In a preliminary trial, therefore, they first ran small-scale tests looking at the effects of blue light, which impacts on photosynthesis, and green light, which impacts on the shape and light interception of the crop. “In one series of plants we looked at the effects of green light at different times of the day. In terms of elongation it made no difference when we gave them a period of green light. Another series of plants was given different intensities of blue light (20, 100 and 200 μmol) at the same time of day. Even the lowest intensity seemed to have an effect. This means you can use blue light as a steering light to increase photosynthesis.”
Choice of lamp
There was no more time for preliminary research, as the start of the semi-practical greenhouse trial coincided with the normal time for artificially lit tomato plants and the researchers had to get their requirements to the lighting supplier beforehand. The supplier made the light fittings specially for the trial. It was decided to use LED fittings that gave green, blue or red light and were dimmable so that they could be fine-tuned for the trial. “We had the 0 series of these fittings; the first commercial series is available on the market in the meantime,” the project manager reflects.
The greenhouse trial with Komeett tomatoes ran from November 2015 to May 2016. “We had four 70 m2 greenhouse compartments at our disposal.” In the first compartment, the plants received 85 μmol/m2/s blue light for the first three hours in the morning, followed by 220 μmol/m2/s red light. The same was done in the second compartment but starting with green light instead of blue. The plants in the two reference compartments only received red light. The total light in the four compartments was the same. This meant that the reference plants were lit for a slightly shorter period of time in total. During the trial, large numbers of measurements were taken to monitor plant development, flowering, fruit development and quality and the effect on photosynthesis. “The expectation was that green light would mainly affect plant shape and blue light would impact on photosynthesis,” says crop researcher Kees Weerheim.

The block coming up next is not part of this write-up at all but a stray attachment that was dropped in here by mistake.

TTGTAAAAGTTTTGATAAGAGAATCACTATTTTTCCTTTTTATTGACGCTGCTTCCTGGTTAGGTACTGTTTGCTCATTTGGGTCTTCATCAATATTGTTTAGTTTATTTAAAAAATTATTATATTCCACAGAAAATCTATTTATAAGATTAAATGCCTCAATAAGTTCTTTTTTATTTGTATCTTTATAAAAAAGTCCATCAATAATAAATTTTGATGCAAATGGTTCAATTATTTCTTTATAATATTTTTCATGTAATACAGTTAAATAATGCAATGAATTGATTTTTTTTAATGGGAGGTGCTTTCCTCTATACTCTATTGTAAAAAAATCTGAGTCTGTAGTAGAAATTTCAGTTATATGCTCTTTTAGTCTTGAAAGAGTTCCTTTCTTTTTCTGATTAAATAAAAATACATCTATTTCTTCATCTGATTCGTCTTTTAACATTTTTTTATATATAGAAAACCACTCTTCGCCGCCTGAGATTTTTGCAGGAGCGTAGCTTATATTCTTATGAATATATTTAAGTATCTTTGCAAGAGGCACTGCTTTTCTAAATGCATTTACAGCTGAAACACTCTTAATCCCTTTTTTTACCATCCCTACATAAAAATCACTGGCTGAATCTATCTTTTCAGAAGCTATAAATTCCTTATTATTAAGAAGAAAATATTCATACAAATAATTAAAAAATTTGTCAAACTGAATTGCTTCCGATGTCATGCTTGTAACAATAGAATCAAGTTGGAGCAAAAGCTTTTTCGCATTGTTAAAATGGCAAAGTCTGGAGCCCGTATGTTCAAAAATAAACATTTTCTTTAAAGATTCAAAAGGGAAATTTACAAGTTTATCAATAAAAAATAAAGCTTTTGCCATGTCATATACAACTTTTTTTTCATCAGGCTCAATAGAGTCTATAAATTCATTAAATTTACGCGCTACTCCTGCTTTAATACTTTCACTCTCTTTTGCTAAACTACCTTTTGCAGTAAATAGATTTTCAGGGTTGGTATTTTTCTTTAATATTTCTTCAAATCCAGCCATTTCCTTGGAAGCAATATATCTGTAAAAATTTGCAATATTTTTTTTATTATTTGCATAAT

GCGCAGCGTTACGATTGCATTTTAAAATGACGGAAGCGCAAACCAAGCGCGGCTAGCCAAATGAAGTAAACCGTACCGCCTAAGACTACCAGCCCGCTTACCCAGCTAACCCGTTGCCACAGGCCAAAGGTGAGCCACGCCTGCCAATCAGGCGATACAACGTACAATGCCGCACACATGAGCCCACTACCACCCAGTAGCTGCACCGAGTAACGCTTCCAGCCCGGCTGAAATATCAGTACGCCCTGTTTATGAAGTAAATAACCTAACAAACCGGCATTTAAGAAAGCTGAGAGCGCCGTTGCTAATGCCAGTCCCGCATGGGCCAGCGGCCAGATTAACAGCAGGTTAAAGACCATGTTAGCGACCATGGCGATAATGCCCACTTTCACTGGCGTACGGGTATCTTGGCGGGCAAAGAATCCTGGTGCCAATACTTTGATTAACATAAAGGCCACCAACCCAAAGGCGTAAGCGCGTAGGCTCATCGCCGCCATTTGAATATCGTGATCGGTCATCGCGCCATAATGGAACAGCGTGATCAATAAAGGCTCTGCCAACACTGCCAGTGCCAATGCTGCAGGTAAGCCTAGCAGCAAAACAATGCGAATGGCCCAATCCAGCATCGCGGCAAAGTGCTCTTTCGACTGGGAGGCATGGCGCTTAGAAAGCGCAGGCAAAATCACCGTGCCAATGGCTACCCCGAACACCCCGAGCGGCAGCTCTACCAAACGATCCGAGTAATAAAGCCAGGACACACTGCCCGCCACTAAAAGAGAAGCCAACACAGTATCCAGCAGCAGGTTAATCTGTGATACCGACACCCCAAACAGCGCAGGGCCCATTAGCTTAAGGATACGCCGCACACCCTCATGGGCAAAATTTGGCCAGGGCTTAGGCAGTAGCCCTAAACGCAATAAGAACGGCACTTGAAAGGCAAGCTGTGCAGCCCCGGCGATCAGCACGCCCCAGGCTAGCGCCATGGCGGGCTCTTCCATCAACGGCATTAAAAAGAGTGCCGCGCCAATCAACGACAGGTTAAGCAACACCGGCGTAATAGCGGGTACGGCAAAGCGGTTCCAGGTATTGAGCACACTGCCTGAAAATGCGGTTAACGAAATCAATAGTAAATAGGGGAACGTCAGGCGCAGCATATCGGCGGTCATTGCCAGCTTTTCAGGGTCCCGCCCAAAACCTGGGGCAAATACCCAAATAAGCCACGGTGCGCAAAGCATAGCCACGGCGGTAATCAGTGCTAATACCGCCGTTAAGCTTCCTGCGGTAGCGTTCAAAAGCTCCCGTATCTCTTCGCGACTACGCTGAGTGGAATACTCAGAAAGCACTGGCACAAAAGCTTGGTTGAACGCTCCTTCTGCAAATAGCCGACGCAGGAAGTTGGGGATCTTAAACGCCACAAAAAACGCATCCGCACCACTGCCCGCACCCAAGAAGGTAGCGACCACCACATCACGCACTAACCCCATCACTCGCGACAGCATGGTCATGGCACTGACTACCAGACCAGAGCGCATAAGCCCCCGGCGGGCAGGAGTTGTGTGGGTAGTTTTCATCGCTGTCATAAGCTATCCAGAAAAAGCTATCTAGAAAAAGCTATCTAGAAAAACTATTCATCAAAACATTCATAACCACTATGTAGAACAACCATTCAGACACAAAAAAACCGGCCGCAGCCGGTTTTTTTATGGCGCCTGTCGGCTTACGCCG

Different plant responses
Weerheim summarises the results. The plants that received blue light for the first three hours of the day increased production by 8% – a combination of the greater number of fruits produced and the heavier weight of the fruits. In addition, the plants were 10% shorter, at about 600 cm compared with 660 cm. The leaves contained slightly more chlorophyll but photosynthesis was not measurably higher.
The results of the plants that received green light for the first three hours were a little more difficult to explain. These were found to have lower photosynthesis, even though the leaves also contained slightly more chlorophyll which should allow them to absorb more light. The plants under green light were no different in length from the reference plants, although the crop was more open, allowing the light to penetrate through to the second leaf layer more easily. This could be beneficial for light interception, similarly to diffuse light through the greenhouse roof.
Sum total of little things
“The plants with blue light showed increased production, whereas the plants under green light did not. But the differences are small. We can’t pinpoint one specific factor as being responsible for the improvement in production. It’s the sum total of lots of little things: differences in photosynthesis, leaf position, chlorophyll content. What we do know is that pursuing this offers potential for the future. We don’t know or understand everything yet, but it is definitely the way to go,” project manager Dieleman confirms.
LED lighting in general is becoming more and more popular. Its potential lies in the use of light colours. “We need to generate knowledge and make growers and propagators aware of the opportunities.” Dieleman sees this as a big jigsaw puzzle to which more and more pieces can be added.